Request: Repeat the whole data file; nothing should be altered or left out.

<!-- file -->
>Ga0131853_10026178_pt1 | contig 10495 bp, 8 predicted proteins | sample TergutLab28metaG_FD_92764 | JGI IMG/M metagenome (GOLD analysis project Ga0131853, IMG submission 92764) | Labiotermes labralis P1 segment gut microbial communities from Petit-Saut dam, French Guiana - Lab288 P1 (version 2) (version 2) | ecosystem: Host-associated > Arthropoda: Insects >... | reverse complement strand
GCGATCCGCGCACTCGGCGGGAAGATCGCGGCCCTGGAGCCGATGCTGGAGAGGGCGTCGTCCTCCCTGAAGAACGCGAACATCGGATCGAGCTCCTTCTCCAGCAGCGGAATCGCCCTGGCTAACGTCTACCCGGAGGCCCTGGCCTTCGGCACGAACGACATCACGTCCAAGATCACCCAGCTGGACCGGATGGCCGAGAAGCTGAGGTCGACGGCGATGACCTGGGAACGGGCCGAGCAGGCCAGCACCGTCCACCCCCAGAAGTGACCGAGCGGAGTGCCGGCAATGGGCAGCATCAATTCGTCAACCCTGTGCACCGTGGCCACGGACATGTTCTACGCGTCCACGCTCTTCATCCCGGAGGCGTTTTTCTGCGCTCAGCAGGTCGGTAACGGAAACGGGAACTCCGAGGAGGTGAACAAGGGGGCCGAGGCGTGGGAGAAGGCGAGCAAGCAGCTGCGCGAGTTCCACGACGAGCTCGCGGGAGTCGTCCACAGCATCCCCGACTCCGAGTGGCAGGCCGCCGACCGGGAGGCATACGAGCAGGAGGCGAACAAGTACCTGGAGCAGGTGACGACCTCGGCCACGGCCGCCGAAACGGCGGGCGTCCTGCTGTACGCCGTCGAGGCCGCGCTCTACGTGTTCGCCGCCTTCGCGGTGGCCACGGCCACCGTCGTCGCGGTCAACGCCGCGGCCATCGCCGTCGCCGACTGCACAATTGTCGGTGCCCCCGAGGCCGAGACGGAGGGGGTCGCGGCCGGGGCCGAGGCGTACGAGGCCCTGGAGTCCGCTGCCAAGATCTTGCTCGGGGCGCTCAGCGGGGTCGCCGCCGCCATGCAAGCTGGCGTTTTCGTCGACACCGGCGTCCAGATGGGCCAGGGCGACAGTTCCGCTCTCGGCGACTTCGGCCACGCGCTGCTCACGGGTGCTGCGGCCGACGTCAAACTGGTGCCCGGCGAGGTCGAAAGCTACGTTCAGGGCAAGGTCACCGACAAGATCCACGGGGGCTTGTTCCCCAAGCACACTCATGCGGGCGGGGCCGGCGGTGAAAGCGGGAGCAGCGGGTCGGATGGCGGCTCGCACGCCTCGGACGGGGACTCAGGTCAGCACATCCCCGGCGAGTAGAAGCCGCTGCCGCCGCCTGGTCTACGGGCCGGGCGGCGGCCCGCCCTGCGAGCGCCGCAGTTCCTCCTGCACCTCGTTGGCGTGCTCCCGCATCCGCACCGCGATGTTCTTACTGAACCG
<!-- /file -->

>Ga0131853_10026178_pt1 | contig 10495 bp, 8 predicted proteins | sample TergutLab28metaG_FD_92764 | JGI IMG/M metagenome (GOLD analysis project Ga0131853, IMG submission 92764) | Labiotermes labralis P1 segment gut microbial communities from Petit-Saut dam, French Guiana - Lab288 P1 (version 2) (version 2) | ecosystem: Host-associated > Arthropoda: Insects >... | reverse complement strand
GCGATCCGCGCACTCGGCGGGAAGATCGCGGCCCTGGAGCCGATGCTGGAGAGGGCGTCGTCCTCCCTGAAGAACGCGAACATCGGATCGAGCTCCTTCTCCAGCAGCGGAATCGCCCTGGCTAACGTCTACCCGGAGGCCCTGGCCTTCGGCACGAACGACATCACGTCCAAGATCACCCAGCTGGACCGGATGGCCGAGAAGCTGAGGTCGACGGCGATGACCTGGGAACGGGCCGAGCAGGCCAGCACCGTCCACCCCCAGAAGTGACCGAGCGGAGTGCCGGCAATGGGCAGCATCAATTCGTCAACCCTGTGCACCGTGGCCACGGACATGTTCTACGCGTCCACGCTCTTCATCCCGGAGGCGTTTTTCTGCGCTCAGCAGGTCGGTAACGGAAACGGGAACTCCGAGGAGGTGAACAAGGGGGCCGAGGCGTGGGAGAAGGCGAGCAAGCAGCTGCGCGAGTTCCACGACGAGCTCGCGGGAGTCGTCCACAGCATCCCCGACTCCGAGTGGCAGGCCGCCGACCGGGAGGCATACGAGCAGGAGGCGAACAAGTACCTGGAGCAGGTGACGACCTCGGCCACGGCCGCCGAAACGGCGGGCGTCCTGCTGTACGCCGTCGAGGCCGCGCTCTACGTGTTCGCCGCCTTCGCGGTGGCCACGGCCACCGTCGTCGCGGTCAACGCCGCGGCCATCGCCGTCGCCGACTGCACAATTGTCGGTGCCCCCGAGGCCGAGACGGAGGGGGTCGCGGCCGGGGCCGAGGCGTACGAGGCCCTGGAGTCCGCTGCCAAGATCTTGCTCGGGGCGCTCAGCGGGGTCGCCGCCGCCATGCAAGCTGGCGTTTTCGTCGACACCGGCGTCCAGATGGGCCAGGGCGACAGTTCCGCTCTCGGCGACTTCGGCCACGCGCTGCTCACGGGTGCTGCGGCCGACGTCAAACTGGTGCCCGGCGAGGTCGAAAGCTACGTTCAGGGCAAGGTCACCGACAAGATCCACGGGGGCTTGTTCCCCAAGCACACTCATGCGGGCGGGGCCGGCGGTGAAAGCGGGAGCAGCGGGTCGGATGGCGGCTCGCACGCCTCGGACGGGGACTCAGGTCAGCACATCCCCGGCGAGTAGAAGCCGCTGCCGCCGCCTGGTCTACGGGCCGGGCGGCGGCCCGCCCTGCGAGCGCCGCAGTTCCTCCTGCACCTCGTTGGCGTGCTCCCGCATCCGCACCGCGATGTTCTTACTGAACCG